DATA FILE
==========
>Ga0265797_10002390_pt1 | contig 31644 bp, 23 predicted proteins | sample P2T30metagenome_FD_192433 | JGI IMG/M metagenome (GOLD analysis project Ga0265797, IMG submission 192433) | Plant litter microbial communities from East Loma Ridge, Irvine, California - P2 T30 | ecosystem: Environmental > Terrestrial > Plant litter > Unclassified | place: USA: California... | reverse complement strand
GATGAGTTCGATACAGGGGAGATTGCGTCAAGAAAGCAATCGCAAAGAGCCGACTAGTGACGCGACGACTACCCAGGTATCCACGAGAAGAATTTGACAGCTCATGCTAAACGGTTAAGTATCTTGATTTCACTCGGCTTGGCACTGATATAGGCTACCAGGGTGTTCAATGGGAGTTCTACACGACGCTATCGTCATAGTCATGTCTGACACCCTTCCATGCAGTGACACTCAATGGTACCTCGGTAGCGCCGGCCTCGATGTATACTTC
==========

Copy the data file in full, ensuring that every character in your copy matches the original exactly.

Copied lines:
>Ga0265797_10002390_pt1 | contig 31644 bp, 23 predicted proteins | sample P2T30metagenome_FD_192433 | JGI IMG/M metagenome (GOLD analysis project Ga0265797, IMG submission 192433) | Plant litter microbial communities from East Loma Ridge, Irvine, California - P2 T30 | ecosystem: Environmental > Terrestrial > Plant litter > Unclassified | place: USA: California... | reverse complement strand
GATGAGTTCGATACAGGGGAGATTGCGTCAAGAAAGCAATCGCAAAGAGCCGACTAGTGACGCGACGACTACCCAGGTATCCACGAGAAGAATTTGACAGCTCATGCTAAACGGTTAAGTATCTTGATTTCACTCGGCTTGGCACTGATATAGGCTACCAGGGTGTTCAATGGGAGTTCTACACGACGCTATCGTCATAGTCATGTCTGACACCCTTCCATGCAGTGACACTCAATGGTACCTCGGTAGCGCCGGCCTCGATGTATACTTC